With a bias towards dry wines the VDP has encouraged its members to reserve the use of the Prädikat scale for wines with natural sweetness however, particularly in the Mosel, prominent VDP members like Joh. Jos. Prüm and Egon Müller have simply continued to produce delicate and fruity Prädikatsweine with no apparent interest in marketing a GG or even any sort of trocken wine at all. Other producers like Dr Loosen produce outstanding wines in both categories.
In 2012 the VDP proudly announced a refined VDP.classification now with four tiers and a well thought out distinction between what can an only be compared to Burgundy’s Premier and Grand Crus; respectively, Erste Lage and Grosse Lage for single-site wines. Grosses Gewächs holds its place at the peak of the pyramid to denote the top dry wines made from Grosse Lage sites and Gutswein remains at the bottom with Ortswein (theoretically comparable to Burgundy Villages wine) elevated a notch to bridge the gap with the ‘Crus’.
To push the terroir concept further yet, vineyard takes pride of place as the appellation of origin and some VDP members have, with encouragement, begun to omit the village name from labels. To give an example, where you might once have seen “1997 Saarburger Rausch Riesling Spätlese” you now see “2010 Rausch Spätlese” with even mention of Riesling left off the label. Any legally required information is now displayed elsewhere on the bottle. For the Grosses Gewächs the label will simply read “2015 Rausch GG”.
Till next time…
In 2014 Weingut Koehler-Ruprecht of Kallstadt (Pfalz) announced that it was leaving the VDP. The VDP has been enforcing the removal of the Prädikat from the labels of dry wines since the last revision of its classification in 2012 and Koehler-Ruprecht, an outstanding producer of almost solely dry wines, has continued a long tradition of labelling with a Prädikat (Auslese trocken, for example), using the scale to denote varied Riesling styles (Kabinett for the most delicate wines, etc) produced primarily from one site. Furthermore, Koehler-Ruprecht’s use of the Prädikat on labels made a subtle point about their stance against chaptalisation, something that the VDP now tolerates.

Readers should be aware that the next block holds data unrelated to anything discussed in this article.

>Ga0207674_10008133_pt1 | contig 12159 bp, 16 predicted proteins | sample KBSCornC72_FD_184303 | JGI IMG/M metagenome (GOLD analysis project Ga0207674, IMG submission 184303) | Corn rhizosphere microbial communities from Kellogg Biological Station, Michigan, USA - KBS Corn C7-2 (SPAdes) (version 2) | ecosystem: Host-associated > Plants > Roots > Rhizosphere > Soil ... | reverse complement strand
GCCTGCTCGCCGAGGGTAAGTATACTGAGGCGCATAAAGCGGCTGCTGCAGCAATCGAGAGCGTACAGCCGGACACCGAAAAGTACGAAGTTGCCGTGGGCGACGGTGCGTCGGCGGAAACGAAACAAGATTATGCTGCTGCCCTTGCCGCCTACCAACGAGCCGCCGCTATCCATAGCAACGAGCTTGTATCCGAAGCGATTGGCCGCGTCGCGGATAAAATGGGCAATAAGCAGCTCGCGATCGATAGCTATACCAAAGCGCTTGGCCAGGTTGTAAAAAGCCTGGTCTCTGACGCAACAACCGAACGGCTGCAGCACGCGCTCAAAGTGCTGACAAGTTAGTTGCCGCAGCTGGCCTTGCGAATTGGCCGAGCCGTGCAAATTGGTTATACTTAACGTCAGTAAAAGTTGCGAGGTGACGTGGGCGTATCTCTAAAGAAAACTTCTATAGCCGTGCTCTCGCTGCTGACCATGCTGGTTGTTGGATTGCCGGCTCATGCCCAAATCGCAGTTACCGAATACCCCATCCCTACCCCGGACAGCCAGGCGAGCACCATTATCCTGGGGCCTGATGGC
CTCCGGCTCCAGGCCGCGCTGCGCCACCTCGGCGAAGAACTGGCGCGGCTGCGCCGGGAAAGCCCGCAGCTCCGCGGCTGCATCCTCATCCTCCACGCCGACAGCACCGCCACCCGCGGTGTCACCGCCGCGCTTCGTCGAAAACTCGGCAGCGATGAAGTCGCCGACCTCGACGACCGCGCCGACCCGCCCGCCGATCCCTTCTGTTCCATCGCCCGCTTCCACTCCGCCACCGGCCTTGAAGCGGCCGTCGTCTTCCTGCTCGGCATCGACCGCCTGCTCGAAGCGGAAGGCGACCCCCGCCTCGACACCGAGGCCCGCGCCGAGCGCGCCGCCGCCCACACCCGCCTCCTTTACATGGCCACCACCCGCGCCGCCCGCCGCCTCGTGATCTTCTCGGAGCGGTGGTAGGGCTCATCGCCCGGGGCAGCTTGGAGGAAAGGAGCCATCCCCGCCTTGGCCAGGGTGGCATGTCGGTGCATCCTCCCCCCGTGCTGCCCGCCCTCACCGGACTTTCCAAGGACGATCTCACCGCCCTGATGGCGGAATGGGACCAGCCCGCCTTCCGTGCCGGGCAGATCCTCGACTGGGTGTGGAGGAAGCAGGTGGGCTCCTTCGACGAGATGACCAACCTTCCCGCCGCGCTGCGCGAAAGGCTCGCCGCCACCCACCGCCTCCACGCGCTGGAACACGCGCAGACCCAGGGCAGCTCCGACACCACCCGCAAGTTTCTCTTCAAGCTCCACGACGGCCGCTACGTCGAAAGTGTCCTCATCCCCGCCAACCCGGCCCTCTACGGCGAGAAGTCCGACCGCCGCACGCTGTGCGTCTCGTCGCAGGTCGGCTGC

For all of the commendable achievements made by the VDP, it is worth mentioning that the the current classification leaves some producers unfairly disadvantaged and could be considered ignorant to some unique and important wine styles.
Read on here…
Anyone interested in further reading, ought to consider obtaining a copy of the book Rheingold, The German Wine Renaissance by Owen Bird.
*The association changed its name in 1971 when new laws banned the use of the words natur, naturrein, or anything alluding to ‘natural’ – the newly created Qualitätswein mit Prädikat (now Prädikatswein) category disallowed chaptalisation anyhow.
**the words Grosses Gewächs can still not legally appear on wine labels.
***Prädikat, the top of the quality pyramid under German wine law. Prädikatsweine are graded in ascending order of ripeness. Grosse Gewächse are sold as Qualitätswein for which (legally) the minimum required must weight is lower, but the flexibility afforded is greater. Chaptalisation is permitted for Qualitätswein, but not for Prädikatswein.
****Einzellage, in German wine law, single vineyard.
*****Steffen Christmann is President of the VDP.